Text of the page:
Month: February 2013

Economic ‘Potholes’ Ahead

Gemma Godfrey highlights the factors that could cause a pullback in markets and provide buying opportunities, on CNBC’s Fast Money. Published on cnbc.com by Bruno J. Navarro.

Disappointing growth in Germany, the potential for political deadlock in Italy and corruption allegations in Spain appears to be increasing risk.

Market elation has been a little bit too early, moved a little bit too far, and there are these potholes that actually could cause markets to stumble, at least in the shorter term. Markets do not like uncertainty, and the longer this continues, the longer the uncertainty is over the markets, the more likely is it will have a pullback.

The U.S. stock market is approaching 500 days since a 10 percent-plus correction, which she said was the tenth-longest time in history that such a bull run has occurred.

And it means when we’re looking at where valuations are , they’re no longer cheap with respect to the U.S. market, growth isn’t coming through as we thought it was going to come through, and you’ve got this level of uncertainty, meaning that it is more likely that these momentum followers – for example, the hedge funds are buying into financials – that they’re going to start to stumble.

But I do think that that means if we do see a correction, it could be muted because it’ll be a fantastic buying opportunity for those investors that are looking to rotate back into risk assets because over long-term, we’re actually more bullish about equities.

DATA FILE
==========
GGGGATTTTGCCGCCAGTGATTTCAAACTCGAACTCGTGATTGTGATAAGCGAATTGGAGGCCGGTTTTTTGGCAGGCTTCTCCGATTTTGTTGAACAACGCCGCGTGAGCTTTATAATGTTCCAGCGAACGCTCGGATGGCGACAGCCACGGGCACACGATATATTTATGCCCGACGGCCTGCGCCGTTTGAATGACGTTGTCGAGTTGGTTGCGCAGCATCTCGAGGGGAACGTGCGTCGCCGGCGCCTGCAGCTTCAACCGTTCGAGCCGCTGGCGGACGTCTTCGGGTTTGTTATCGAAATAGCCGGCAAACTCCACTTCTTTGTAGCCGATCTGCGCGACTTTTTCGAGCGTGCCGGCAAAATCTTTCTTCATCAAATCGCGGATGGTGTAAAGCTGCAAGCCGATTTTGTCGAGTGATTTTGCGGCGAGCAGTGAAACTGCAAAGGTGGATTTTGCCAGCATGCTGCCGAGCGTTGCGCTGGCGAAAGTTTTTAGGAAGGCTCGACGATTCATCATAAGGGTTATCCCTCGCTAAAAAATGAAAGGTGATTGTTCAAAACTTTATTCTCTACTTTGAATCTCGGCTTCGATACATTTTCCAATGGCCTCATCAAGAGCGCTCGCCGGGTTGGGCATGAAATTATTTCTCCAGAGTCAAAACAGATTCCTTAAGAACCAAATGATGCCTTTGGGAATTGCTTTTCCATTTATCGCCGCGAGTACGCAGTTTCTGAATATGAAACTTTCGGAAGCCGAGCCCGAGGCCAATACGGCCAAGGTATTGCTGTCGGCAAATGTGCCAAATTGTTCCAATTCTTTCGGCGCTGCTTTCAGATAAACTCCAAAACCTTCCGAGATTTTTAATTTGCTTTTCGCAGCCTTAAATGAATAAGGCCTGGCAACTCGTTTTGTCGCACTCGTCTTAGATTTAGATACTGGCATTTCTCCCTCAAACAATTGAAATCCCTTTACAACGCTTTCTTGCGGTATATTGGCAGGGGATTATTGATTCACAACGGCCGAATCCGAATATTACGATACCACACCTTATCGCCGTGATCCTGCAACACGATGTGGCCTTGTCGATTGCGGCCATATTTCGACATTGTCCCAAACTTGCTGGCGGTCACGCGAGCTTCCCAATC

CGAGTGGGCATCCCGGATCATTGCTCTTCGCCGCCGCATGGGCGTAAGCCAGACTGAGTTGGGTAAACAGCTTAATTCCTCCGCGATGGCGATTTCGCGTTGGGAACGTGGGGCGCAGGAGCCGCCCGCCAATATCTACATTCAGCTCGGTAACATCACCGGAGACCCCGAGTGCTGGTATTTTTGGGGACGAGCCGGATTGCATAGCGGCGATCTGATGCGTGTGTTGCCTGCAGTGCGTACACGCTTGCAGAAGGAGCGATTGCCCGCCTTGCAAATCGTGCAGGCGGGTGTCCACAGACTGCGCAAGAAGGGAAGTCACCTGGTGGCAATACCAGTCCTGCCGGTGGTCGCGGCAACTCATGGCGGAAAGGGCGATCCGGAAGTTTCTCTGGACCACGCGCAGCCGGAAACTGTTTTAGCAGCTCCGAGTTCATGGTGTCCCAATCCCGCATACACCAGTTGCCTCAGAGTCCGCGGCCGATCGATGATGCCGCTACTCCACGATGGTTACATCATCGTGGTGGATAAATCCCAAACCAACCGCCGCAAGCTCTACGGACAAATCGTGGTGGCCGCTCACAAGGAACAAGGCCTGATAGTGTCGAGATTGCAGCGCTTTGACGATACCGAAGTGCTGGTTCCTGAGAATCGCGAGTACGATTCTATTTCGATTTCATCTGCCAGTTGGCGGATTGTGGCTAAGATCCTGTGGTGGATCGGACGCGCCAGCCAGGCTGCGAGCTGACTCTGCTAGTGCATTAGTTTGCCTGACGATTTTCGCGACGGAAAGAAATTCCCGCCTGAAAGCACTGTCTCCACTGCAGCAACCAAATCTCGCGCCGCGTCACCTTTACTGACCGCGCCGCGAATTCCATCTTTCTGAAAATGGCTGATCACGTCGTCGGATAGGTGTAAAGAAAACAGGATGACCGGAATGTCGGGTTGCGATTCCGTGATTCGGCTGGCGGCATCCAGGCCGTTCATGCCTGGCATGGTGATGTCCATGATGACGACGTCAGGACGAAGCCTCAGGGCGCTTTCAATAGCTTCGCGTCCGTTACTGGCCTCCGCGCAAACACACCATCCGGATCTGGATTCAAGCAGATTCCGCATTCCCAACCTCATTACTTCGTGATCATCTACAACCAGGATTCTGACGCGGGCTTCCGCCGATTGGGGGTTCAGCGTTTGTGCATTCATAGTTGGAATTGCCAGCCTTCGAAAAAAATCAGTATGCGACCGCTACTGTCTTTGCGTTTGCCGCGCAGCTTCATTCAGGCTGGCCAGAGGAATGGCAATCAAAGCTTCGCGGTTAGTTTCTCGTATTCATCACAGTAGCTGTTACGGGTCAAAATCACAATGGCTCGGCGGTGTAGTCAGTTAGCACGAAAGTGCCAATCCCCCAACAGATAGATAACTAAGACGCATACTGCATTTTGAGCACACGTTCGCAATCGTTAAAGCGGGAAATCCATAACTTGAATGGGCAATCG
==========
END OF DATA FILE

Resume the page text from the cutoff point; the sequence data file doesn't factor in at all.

Low interest rates, credit spreads at multiyear lows and the prospects of a return to growth could still bode well for equities.

What the market needed was confidence and the return of depositors to put their money into European banks, something that hasn’t happened sufficiently.

All of that gives us slight cause for concern, meaning that we’re growing more cautious shorter-term, although, obviously, more bullish longer-term.”

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And just a reminder of why Spain has been able to withstand bailout pressure and markets have shrugged off European woes until recently…

Reading Between The Lines: Why Eurozone Improvement is Being Ignored

Published on the Front Page of Huffington Post Business

Markets have shrugged off improvement in the Eurozone because more is needed for stability. Rising demand for German goods, an improving business climate and stability in Spanish housing should have given markets cause for celebration. However, after the substantial rally we’ve seen, and the headwinds yet to be tackled within the region, caution has crept back into markets.

Absence of Growth and Currency Risk